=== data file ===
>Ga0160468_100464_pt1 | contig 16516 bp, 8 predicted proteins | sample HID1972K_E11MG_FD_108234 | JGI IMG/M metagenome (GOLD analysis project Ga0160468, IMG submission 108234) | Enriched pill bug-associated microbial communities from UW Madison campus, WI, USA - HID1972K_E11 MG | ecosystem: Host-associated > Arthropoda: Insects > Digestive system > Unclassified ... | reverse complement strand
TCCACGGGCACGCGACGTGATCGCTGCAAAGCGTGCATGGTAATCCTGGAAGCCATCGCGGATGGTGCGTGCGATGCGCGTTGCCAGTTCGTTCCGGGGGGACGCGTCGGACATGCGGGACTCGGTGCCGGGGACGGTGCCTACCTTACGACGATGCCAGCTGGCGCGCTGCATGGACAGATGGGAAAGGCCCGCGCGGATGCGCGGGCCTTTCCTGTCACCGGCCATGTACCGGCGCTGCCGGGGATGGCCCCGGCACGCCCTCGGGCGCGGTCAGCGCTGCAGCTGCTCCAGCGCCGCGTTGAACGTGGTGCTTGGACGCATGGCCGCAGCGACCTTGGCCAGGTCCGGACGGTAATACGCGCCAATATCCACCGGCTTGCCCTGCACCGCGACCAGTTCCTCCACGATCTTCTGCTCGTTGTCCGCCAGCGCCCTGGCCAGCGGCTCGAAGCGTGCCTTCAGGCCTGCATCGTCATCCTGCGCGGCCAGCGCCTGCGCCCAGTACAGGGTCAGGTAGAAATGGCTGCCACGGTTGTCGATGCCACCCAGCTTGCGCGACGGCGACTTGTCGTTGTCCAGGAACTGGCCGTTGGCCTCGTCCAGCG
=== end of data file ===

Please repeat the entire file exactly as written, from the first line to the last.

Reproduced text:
>Ga0160468_100464_pt1 | contig 16516 bp, 8 predicted proteins | sample HID1972K_E11MG_FD_108234 | JGI IMG/M metagenome (GOLD analysis project Ga0160468, IMG submission 108234) | Enriched pill bug-associated microbial communities from UW Madison campus, WI, USA - HID1972K_E11 MG | ecosystem: Host-associated > Arthropoda: Insects > Digestive system > Unclassified ... | reverse complement strand
TCCACGGGCACGCGACGTGATCGCTGCAAAGCGTGCATGGTAATCCTGGAAGCCATCGCGGATGGTGCGTGCGATGCGCGTTGCCAGTTCGTTCCGGGGGGACGCGTCGGACATGCGGGACTCGGTGCCGGGGACGGTGCCTACCTTACGACGATGCCAGCTGGCGCGCTGCATGGACAGATGGGAAAGGCCCGCGCGGATGCGCGGGCCTTTCCTGTCACCGGCCATGTACCGGCGCTGCCGGGGATGGCCCCGGCACGCCCTCGGGCGCGGTCAGCGCTGCAGCTGCTCCAGCGCCGCGTTGAACGTGGTGCTTGGACGCATGGCCGCAGCGACCTTGGCCAGGTCCGGACGGTAATACGCGCCAATATCCACCGGCTTGCCCTGCACCGCGACCAGTTCCTCCACGATCTTCTGCTCGTTGTCCGCCAGCGCCCTGGCCAGCGGCTCGAAGCGTGCCTTCAGGCCTGCATCGTCATCCTGCGCGGCCAGCGCCTGCGCCCAGTACAGGGTCAGGTAGAAATGGCTGCCACGGTTGTCGATGCCACCCAGCTTGCGCGACGGCGACTTGTCGTTGTCCAGGAACTGGCCGTTGGCCTCGTCCAGCG